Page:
The Captur is based on the same platform as the out-going Renualt Clio estate, although it has been modified with a wider track. It is quite compact, measuring just 4.1m in length and 1.53m high, including a useful 200mm of ground clearance. The decent 2.6m-long wheelbase works with a 60/40 split rear bench seat that also slides to allow up to 215mm of kneeroom. 

Getting the Renault Captur out on the road

Inside, the fresh-looking dash plastics are finished in a modern dimple pattern and there are some usefully deep cubby holes in the centre console. Renault has also patented the removable seat covers.

With the sliding rear seat set right back, you get a reasonable 377-litre boot, extending to a healthy 455 litres with the bench slid fully forward. There’s also a double-sided (carpet and rubber) hard boot floor that splits the rear luggage space and creates a substantial – and hidden – storage space.

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Renault offers the Captur with its sweet and punchy small petrol turbo engine, which drives through a six-speed manual or dual-clutch automatic gearbox. The 118bhp unit has the legs for twisting hill roads while proving to be very smooth on the motorways. The engine is a good match for the company’s new dual-clutch ’box, which was almost complete viceless unless you stamped on the accelerator.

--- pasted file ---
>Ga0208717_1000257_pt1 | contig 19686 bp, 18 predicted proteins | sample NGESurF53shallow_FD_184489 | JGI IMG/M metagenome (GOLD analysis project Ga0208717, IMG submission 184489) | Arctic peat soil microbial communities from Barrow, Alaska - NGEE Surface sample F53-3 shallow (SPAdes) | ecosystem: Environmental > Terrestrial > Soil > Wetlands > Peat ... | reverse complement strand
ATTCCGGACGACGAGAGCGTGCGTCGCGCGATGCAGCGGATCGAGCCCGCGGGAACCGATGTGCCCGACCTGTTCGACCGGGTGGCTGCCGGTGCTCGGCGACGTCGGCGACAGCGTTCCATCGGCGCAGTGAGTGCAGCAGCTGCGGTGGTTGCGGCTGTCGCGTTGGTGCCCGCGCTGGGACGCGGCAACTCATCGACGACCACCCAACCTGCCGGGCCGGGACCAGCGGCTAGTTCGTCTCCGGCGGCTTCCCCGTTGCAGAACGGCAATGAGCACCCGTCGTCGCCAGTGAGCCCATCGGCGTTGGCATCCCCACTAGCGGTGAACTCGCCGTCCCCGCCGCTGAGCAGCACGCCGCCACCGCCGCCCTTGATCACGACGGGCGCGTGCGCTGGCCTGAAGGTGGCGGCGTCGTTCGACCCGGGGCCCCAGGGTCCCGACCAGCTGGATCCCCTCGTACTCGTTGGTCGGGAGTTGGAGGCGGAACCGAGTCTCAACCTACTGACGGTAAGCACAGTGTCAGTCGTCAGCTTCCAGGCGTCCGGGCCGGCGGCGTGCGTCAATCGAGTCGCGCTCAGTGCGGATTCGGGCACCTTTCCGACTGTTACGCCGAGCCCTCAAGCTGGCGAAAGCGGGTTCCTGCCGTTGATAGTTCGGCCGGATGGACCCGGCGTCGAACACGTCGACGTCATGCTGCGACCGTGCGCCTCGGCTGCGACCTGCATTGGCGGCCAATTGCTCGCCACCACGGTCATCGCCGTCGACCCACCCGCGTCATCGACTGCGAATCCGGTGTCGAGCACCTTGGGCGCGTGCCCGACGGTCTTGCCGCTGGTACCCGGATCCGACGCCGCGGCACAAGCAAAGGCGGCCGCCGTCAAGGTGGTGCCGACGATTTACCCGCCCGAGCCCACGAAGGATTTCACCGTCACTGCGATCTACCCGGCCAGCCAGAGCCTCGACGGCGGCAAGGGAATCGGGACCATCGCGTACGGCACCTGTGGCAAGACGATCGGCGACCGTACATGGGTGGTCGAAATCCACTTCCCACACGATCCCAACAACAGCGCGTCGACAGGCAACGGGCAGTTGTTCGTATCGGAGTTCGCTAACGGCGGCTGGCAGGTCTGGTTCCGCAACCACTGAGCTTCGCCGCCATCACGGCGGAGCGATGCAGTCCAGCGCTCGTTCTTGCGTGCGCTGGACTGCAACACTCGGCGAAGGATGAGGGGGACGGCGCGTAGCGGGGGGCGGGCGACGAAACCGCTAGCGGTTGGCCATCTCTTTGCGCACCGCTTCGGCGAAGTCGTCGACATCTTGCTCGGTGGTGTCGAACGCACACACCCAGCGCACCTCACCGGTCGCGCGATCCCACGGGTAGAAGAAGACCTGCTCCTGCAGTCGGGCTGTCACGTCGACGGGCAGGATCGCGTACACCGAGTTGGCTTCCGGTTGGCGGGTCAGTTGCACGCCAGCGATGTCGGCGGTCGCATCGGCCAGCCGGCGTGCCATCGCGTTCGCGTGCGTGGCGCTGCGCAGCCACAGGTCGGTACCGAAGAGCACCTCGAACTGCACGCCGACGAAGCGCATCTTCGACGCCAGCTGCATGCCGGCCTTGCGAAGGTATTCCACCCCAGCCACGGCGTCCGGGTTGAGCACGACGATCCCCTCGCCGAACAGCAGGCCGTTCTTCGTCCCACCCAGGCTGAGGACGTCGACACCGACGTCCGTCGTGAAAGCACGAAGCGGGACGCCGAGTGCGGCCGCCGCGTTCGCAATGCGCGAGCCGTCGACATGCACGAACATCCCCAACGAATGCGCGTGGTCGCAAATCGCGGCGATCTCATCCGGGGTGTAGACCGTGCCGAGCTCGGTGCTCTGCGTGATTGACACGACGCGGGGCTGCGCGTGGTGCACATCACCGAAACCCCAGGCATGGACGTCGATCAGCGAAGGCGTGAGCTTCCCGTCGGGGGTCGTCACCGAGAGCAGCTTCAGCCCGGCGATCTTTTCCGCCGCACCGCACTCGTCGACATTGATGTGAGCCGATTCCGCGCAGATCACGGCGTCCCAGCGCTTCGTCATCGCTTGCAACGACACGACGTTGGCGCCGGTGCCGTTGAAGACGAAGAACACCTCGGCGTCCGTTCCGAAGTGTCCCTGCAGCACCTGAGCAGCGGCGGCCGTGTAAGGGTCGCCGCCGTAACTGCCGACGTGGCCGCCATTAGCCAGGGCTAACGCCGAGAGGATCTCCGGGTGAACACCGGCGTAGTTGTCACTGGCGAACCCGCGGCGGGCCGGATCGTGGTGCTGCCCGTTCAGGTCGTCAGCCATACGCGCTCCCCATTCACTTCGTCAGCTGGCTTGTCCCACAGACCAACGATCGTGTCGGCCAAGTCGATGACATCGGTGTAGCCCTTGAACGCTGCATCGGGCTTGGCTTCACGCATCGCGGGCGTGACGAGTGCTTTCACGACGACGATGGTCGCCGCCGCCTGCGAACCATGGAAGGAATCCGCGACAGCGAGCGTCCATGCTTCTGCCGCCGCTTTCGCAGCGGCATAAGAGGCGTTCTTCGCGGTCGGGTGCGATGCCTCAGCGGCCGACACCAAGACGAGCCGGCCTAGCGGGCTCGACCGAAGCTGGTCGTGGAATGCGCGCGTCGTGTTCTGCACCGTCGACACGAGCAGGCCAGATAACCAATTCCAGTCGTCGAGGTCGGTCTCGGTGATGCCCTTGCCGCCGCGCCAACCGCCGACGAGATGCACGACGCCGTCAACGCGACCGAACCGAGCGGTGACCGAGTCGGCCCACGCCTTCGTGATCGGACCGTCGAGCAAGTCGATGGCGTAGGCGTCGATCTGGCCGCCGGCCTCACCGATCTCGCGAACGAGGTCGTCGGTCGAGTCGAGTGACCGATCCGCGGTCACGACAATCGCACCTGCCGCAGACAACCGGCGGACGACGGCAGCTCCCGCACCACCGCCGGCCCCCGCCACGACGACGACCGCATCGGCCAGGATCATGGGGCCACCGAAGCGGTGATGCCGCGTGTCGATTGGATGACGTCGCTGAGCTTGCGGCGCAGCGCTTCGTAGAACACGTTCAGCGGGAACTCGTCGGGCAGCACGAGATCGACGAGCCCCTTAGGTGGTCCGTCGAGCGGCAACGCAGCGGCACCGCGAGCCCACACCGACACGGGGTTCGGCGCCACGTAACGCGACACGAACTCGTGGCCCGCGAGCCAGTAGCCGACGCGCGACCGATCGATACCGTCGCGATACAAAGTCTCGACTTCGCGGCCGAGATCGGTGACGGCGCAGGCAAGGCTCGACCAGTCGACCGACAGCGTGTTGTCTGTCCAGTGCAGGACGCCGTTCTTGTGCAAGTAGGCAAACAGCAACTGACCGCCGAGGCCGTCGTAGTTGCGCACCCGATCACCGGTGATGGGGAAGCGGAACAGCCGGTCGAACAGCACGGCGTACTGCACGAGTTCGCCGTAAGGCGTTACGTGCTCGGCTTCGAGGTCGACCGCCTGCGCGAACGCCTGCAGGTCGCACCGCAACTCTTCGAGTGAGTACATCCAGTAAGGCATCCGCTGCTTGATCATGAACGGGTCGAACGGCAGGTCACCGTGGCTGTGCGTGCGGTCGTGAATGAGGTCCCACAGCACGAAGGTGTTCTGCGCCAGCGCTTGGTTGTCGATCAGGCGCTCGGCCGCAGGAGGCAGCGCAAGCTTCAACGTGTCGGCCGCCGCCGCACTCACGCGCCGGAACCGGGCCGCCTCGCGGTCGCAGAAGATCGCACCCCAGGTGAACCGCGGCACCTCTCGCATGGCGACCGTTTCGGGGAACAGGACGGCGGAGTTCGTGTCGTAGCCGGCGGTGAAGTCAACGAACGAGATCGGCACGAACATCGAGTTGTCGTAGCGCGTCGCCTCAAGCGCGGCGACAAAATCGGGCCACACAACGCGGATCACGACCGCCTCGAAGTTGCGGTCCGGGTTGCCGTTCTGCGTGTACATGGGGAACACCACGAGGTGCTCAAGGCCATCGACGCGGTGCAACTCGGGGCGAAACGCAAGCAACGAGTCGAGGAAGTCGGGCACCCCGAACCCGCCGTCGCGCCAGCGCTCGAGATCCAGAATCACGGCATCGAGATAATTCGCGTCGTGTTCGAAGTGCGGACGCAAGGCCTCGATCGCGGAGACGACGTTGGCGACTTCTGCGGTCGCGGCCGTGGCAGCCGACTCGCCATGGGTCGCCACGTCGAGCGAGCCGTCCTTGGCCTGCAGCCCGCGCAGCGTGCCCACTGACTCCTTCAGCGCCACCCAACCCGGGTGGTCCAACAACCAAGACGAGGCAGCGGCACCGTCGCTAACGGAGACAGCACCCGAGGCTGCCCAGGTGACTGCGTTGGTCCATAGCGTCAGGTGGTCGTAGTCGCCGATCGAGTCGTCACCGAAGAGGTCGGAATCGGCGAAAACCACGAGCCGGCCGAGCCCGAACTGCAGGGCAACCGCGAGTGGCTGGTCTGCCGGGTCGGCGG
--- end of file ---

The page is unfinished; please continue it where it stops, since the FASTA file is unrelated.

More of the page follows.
The 108bhp dCi diesel engine is impressively refined, although it becomes vocal in town on a trailing throttle and on long uphill roads, the driver needs to stay on the ball and drop down a ratio to keep the car’s speed up. It can manage a relaxed relaxed 12.6sec 0-62mph time but the upside is a claimed combined economy of 76.4mpg, which should mean nearly 60mpg in the real world. There is also a three-cylinder, turbocharged 0.9-litre unit with 88bhp propping up the range and a 108bhp 1.5-litre oilburner completing the engine line-up.

Certainly, the Captur isn't going to whet the appetite of the keen driver. It has lightly weighted controls and is easy to punt around. That said, it could be made to flow along rather nicely on A-roads.

However, the Captur's biggest flaw is its ride quality on ruinous surfaces, it would glide along on smooth roads, on patches of typical A-roads, where it encountered broken surfaces, the wheels crashed and pattered to a surprising degree.

The Captur is very much a style and lifestyle statement. You'll find similar interior versatility in an MPV, but the Captur is much more about showmanship and the ability to completely customise the car inside.

Buyers are also given some strong practical reasons to buy the car. Renault offers a comprehensive ownership package including a four-year warranty, four years' servicing and four years’ roadside cover. 

Overall, the Renault Captur is not a captivating driving experience, but that’s not the point. Its style, freshness, value (compared to, say, Mini’s line-up) and overall buying package should ensure that it remains a sales success.


Renault Captur 2013-2019 First drives